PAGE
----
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|Title:||Combined heat, cooling, and power systems based on half effect absorption chillers and polymer electrolyte membrane fuel cells||Authors:||Loreti, Gabriele
Facci, Andrea Luigi
|Keywords:||PEMFC CHCP;Half-effect absorption chiller;Power plant modeling;Optimization;GHG||Issue Date:||1-Feb-2019||Publisher:||Elsevier||Source:||Gabriele Loreti, Andrea L. Facci, Ilaria Baffo, Stefano Ubertini, Combined heat, cooling, and power systems based on half effect absorption chillers and polymer electrolyte membrane fuel cells, Applied Energy, Volume 235, 2019, Pages 747-760, ISSN 0306-2619, https://doi.org/10.1016/j.apenergy.2018.10.109.||Project:||671396 - AutoRe||Abstract:||
Fuel cell based trigeneration plants, that utilize absorption chillers to convert waste heat into cooling energy, are
a promising technology to satisfy heat, power, and cooling demand in warm climates. Polymer electrolyte
membrane fuel cells, that operate at low temperature ( < 100 °C), are the most technologically mature among the
several types of fuel cells. Thermally activated cooling technologies are widely utilized in trigeneration plants to
improve their efficiency. However, absorption chillers require relatively high grade thermal energy and their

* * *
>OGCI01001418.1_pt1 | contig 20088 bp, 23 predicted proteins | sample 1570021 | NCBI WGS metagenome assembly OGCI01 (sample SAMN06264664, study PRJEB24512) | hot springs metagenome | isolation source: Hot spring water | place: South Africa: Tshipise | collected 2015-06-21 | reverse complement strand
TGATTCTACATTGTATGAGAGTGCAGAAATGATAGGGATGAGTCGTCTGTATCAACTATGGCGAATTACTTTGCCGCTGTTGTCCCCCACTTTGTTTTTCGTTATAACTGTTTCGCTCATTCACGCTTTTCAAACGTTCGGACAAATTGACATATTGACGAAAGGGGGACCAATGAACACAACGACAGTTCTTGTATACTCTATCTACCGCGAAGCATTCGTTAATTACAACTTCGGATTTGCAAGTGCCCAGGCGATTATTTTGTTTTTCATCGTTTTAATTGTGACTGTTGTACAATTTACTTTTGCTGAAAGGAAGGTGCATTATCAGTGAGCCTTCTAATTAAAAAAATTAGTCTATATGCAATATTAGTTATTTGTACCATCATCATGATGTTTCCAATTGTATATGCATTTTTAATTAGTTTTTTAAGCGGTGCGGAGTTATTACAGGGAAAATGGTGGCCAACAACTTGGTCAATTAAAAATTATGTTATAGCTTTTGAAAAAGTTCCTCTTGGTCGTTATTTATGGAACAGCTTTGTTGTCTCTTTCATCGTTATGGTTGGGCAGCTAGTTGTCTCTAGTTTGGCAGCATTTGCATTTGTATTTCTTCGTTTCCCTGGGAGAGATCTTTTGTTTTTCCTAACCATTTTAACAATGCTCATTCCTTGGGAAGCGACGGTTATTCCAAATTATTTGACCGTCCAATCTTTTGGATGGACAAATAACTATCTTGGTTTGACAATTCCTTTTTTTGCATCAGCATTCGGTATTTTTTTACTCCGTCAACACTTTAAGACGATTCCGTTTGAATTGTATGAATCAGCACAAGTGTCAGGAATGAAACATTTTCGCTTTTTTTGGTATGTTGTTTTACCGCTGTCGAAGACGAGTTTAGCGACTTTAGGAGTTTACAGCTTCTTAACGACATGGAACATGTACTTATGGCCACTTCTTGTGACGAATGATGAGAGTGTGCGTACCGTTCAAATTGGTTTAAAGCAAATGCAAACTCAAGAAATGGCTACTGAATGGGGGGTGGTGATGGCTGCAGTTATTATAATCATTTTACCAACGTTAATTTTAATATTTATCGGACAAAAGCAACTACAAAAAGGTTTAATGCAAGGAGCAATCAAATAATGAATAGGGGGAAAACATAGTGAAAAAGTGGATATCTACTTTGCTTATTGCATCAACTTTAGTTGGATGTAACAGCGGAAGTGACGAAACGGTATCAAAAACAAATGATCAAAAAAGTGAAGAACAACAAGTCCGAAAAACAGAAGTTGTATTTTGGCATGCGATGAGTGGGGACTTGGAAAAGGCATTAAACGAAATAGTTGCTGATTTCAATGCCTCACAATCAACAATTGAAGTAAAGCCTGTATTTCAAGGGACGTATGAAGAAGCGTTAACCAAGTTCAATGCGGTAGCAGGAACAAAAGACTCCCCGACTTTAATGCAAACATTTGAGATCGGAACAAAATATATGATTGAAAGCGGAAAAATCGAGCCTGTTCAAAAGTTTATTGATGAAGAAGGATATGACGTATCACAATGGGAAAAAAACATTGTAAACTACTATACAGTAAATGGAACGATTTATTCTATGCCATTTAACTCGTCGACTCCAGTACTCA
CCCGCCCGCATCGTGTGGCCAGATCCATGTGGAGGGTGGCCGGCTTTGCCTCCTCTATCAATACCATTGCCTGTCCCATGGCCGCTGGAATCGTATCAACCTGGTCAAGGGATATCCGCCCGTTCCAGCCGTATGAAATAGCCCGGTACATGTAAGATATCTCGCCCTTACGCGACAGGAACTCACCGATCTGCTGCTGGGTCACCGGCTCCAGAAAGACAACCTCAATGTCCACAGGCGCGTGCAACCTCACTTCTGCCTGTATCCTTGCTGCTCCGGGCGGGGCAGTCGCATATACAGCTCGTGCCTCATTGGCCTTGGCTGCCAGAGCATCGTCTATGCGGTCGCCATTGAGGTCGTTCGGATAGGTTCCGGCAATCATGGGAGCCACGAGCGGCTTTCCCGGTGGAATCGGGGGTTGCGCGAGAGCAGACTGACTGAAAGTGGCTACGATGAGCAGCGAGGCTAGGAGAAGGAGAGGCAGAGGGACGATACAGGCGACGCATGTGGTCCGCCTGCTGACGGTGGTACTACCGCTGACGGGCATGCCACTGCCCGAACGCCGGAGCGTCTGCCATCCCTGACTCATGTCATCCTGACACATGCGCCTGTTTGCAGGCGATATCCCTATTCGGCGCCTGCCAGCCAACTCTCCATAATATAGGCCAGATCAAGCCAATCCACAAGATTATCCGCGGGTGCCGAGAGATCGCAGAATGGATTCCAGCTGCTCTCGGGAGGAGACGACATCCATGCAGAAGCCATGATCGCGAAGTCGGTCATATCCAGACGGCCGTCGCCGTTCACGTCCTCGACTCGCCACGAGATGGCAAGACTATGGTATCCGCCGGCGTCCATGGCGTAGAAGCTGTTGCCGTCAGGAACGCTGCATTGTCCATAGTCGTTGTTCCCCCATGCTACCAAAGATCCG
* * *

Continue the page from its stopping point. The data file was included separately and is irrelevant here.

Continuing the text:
coupling with low temperature fuel cells is relatively untapped.
Herein, we perform a techno-economic analysis of a trigeneration plant based on low temperature polymer
electrolyte membrane fuel cells and half-effect absorption chillers. A thermo-chemical model is developed to
estimate the performance of a cogeneration plant based on low temperature fuel cells and of the half-effect
absorption chiller. The behavior of such combined heat, cooling, and power plant is also analyzed within real
energy management scenarios, considering different energy demands, climatic conditions, energy costs, and
plant layouts. The control strategy of the power plant is optimized through a graph-based methodology pre-
viously developed and validated by the authors. Total energy cost and CO 2 emissions are then compared to those
of a reference scenario where electricity is acquired from the distribution grid, thermal energy is produced
through a natural gas boiler, and a mechanical chiller is used for cooling.
The results show that the utilization of half-effect absorption chillers boosts the environmental and economic
benefits for all the considered scenarios. We also demonstrate that the utilization of the absorption chiller re-
duces the imbalance between the results obtained for the different scenarios (i.e. climates), although economic
and environmental benefits associated to distributed generation are strongly influenced by the energy context.
|Appears in Collections:||DEIM - Archivio della produzione scientifica|
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